W3C home > Mailing lists > Public > www-p3p-public-comments@w3.org > September 1999

Re: open letter on P3P

From: Daniel J. Weitzner <djweitzner@w3.org>
Date: Wed, 15 Sep 1999 12:36:03 -0400
Message-Id: <199909151634.MAA26842@tux.w3.org>
To: catlett@junkbusters.com (Jason Catlett), djweitzner@w3.org, janet@w3.org, laliberte@w3.org
Cc: catlett@junkbusters.com, lorrie@research.att.com, reagle@alum.mit.edu, Roger.Clarke@anu.edu.au, slucas@privaseek.com, www-p3p-public-comments@w3.org, deirdre@cdt.org
Hello Jason,

Thanks for taking the time to detail your objections to the P3P
specification.  I appreciate that you wanted to run the draft by Lorrie and
others in advance but am happy that you've made it public now, since the
conversation seems better suited to an open dialogue.  I'm sure that
members of the P3P working group will have responses on
www-p3p-public-comments@w3.org.  In the mean time,  there are two issues
that you raised that I'd like to follow up on. 

1. On developing services to support anonymous communication: Your letter
suggests that W3C should be putting energy into developing specs to enable
more anonymous communication.  I believe that anonymity is tremendously
important, see
http://develop.lcs.mit.edu/anniv/speakers/presentation?id=041399-15 for
example, and would like to hear your thoughts on what W3C or other bodies
could do to advance this goal.

2. Your letter encouraged me to look more closely at your Junkbuster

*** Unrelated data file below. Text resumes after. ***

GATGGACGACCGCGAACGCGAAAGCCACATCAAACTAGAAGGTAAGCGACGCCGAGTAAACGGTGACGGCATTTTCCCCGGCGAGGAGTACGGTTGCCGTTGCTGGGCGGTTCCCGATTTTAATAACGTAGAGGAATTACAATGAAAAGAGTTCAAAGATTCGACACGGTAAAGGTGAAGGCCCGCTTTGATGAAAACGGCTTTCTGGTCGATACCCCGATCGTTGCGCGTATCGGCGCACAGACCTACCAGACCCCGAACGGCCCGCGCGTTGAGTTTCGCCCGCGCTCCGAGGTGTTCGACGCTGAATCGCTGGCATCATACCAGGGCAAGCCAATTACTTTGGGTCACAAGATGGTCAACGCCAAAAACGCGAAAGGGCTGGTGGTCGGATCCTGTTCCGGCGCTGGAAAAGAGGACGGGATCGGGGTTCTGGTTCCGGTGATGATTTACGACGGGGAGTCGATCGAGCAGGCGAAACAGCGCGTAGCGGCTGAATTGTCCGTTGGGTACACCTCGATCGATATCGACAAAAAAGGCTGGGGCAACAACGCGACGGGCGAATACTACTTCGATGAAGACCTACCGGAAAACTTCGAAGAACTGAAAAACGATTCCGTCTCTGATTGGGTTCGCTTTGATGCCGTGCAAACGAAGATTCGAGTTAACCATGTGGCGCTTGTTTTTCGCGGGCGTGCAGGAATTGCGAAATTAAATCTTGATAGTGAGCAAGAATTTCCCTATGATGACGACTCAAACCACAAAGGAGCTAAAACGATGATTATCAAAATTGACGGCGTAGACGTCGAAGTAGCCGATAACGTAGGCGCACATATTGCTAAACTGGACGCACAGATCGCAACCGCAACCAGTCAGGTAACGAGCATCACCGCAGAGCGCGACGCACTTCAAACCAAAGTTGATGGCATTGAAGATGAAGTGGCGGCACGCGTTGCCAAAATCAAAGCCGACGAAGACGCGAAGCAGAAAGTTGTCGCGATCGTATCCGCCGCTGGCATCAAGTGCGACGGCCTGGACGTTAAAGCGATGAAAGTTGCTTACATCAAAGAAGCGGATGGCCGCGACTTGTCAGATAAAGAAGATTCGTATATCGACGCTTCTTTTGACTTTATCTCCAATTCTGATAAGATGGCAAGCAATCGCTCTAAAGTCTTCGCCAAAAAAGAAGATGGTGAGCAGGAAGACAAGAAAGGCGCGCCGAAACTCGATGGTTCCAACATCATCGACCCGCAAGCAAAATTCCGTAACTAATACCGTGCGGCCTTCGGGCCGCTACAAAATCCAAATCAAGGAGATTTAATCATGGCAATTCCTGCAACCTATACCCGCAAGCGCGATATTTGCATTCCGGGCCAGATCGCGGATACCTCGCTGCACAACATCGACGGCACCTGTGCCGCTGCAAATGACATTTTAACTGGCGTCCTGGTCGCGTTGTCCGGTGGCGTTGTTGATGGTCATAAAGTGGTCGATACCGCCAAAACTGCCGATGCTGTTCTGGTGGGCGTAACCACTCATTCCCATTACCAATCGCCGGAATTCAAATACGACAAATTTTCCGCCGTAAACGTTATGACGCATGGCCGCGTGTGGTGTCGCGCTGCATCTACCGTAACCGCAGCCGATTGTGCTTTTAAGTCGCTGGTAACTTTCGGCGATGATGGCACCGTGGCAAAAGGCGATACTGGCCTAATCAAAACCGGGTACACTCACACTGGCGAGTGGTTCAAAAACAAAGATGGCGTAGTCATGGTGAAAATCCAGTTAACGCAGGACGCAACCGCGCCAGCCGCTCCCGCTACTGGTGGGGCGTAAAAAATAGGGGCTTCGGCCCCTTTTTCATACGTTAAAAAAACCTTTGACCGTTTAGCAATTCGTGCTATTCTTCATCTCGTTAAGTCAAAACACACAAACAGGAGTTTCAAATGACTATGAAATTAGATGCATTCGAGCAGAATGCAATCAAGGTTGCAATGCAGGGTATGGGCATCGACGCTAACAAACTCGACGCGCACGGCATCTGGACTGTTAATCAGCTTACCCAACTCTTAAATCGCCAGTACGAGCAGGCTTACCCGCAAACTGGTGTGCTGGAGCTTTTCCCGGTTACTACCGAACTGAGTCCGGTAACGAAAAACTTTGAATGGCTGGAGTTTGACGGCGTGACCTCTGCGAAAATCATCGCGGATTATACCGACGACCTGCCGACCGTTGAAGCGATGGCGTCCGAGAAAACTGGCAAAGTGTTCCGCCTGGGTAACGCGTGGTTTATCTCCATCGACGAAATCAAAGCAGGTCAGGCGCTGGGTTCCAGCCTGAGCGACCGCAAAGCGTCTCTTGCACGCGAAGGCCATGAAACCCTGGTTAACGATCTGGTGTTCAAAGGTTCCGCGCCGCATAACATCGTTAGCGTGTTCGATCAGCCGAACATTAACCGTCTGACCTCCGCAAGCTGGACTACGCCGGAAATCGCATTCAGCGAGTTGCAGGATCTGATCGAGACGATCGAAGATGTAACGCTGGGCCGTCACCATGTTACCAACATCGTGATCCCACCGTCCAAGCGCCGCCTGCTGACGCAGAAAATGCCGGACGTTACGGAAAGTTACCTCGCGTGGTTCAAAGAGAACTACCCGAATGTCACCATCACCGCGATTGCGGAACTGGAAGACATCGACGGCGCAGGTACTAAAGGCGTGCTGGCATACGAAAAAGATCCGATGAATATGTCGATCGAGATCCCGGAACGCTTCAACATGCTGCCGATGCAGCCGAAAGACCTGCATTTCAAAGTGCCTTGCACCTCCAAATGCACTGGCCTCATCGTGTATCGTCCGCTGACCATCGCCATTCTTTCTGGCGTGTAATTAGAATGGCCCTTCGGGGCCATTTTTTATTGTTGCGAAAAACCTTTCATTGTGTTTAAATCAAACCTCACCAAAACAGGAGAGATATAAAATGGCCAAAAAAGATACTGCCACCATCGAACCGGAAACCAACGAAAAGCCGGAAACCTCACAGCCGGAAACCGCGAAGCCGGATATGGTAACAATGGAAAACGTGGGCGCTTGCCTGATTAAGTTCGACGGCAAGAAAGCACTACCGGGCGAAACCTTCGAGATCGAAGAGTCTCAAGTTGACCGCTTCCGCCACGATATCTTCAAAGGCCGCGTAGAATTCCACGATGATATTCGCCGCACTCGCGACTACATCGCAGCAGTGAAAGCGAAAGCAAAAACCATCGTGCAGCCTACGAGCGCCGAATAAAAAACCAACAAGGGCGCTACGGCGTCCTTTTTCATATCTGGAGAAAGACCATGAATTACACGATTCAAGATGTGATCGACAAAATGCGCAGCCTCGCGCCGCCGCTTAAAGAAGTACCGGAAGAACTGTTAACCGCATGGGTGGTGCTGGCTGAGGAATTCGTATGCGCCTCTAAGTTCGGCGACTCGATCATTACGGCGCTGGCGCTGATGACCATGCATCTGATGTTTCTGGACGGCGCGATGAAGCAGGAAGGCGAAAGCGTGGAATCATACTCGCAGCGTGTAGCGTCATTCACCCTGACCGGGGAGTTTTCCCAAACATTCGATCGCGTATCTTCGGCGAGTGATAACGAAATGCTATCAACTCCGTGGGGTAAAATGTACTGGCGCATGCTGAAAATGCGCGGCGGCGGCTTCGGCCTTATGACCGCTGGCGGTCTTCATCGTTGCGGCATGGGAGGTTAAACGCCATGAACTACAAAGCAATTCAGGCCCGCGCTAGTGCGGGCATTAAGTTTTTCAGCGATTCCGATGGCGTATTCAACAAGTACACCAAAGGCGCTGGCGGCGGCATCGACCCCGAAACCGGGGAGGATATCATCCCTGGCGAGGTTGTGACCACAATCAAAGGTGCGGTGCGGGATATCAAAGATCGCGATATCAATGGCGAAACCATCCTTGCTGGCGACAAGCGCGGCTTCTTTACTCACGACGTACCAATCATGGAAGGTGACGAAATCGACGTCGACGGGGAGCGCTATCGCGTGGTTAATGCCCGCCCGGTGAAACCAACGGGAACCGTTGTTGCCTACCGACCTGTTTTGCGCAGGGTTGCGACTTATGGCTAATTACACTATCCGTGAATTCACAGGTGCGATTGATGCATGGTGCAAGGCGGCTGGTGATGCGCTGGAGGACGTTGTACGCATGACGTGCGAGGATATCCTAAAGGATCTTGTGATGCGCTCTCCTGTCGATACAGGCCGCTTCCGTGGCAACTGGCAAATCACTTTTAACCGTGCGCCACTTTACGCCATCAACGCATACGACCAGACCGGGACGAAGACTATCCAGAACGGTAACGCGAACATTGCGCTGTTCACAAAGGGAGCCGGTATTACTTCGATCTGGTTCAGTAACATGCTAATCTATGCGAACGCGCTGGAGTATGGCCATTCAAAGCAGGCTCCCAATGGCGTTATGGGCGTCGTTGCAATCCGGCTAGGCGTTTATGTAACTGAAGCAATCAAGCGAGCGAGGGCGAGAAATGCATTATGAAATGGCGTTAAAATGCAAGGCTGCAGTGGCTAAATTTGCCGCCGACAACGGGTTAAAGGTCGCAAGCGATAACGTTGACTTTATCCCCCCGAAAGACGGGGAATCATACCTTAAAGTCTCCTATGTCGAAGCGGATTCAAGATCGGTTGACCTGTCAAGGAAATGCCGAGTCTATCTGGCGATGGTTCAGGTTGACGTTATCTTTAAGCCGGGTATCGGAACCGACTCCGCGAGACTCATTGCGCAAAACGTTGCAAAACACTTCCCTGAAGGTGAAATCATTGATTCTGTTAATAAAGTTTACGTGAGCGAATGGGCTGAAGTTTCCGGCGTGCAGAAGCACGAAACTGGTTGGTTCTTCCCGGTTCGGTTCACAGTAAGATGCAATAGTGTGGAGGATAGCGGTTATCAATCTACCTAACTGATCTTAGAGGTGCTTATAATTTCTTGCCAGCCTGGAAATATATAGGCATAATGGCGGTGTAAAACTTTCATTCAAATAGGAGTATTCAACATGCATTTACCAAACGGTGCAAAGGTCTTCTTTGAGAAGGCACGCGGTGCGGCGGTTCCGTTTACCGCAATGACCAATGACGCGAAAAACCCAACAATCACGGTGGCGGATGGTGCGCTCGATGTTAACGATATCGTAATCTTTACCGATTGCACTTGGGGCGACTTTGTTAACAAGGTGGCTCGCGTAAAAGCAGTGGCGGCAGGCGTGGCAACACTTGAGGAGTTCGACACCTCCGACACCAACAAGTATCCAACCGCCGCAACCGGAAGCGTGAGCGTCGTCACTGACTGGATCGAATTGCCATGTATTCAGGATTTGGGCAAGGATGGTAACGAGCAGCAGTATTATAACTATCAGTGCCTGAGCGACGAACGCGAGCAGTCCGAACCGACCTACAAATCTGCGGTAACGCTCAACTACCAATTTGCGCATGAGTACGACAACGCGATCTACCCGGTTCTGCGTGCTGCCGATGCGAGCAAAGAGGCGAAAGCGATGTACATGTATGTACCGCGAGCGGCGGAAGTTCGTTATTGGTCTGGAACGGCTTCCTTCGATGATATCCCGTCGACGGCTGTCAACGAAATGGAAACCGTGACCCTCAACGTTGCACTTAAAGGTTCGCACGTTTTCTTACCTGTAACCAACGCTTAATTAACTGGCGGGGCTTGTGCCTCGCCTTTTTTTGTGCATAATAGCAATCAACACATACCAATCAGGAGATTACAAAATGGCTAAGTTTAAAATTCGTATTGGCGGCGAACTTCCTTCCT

service.  Being a lawyer who reads the fine print, I noticed that you ask
users to grant your company a copyright license in their personal
information. (Hat's off to your site design which encourages users to read
this provision.) What I found there raises two questions:

a. Is your business selling users' privacy declarations going well? Are
direct marketers willing to pay for these? If so, how much? This seems like
tremendously useful information for all of us who are trying to develop
means for better privacy protection and understand whether or not there is
a market for personal information that individuals can take advantage of.
(I, personally, am not a fan of this sort of commoditization of personal
information, but your service seems like an interesting test of that issue

b. Have you looked into the question whether this sort of information
(name, address, marketing preferences) is actually copyrightable under
Feist (the US Supreme Court decision declaring that material in telephone
white pages are not copyrightable)? This also seems quite important in
understanding the dynamics of the market in personal information that you
want to create.

I look forward to your response.

At 08:56 AM 9/9/99 -0400, Jason Catlett wrote:
>I'll soon be publishing an open letter critiquing P3P.  The prompt for
>this was the need to write another letter criticizing the XML standard
>RosettaNet, in which I had to explain why the P3P was not a solution
>to my privacy objections. Rather than taking an oblique shot at P3P,
>I thought it better to confront the issue directly and separately.
>Drafts of both letters may be found in
>	http://www.junkbusters.com/nr/rosetta.txt
>I would greatly value your comments. The draft has already
>benefited from the comments of Joseph Reagle and Lorrie Faith Cranor.
>For now the draft should be considered confidental; I will mail
>you when it is final and has been released.
>If you have any questions, feel free to email or call me on 908 512 4608.
Daniel J. Weitzner                                       +1.617.253.8036(v)
Technology and Society Domain Leader        +1.617.258.5999(f)
World Wide Web Consortium                        http://www.w3.org/ 
Received on Wednesday, 15 September 1999 12:35:35 UTC

This archive was generated by hypermail 2.3.1 : Tuesday, 6 January 2015 19:57:27 UTC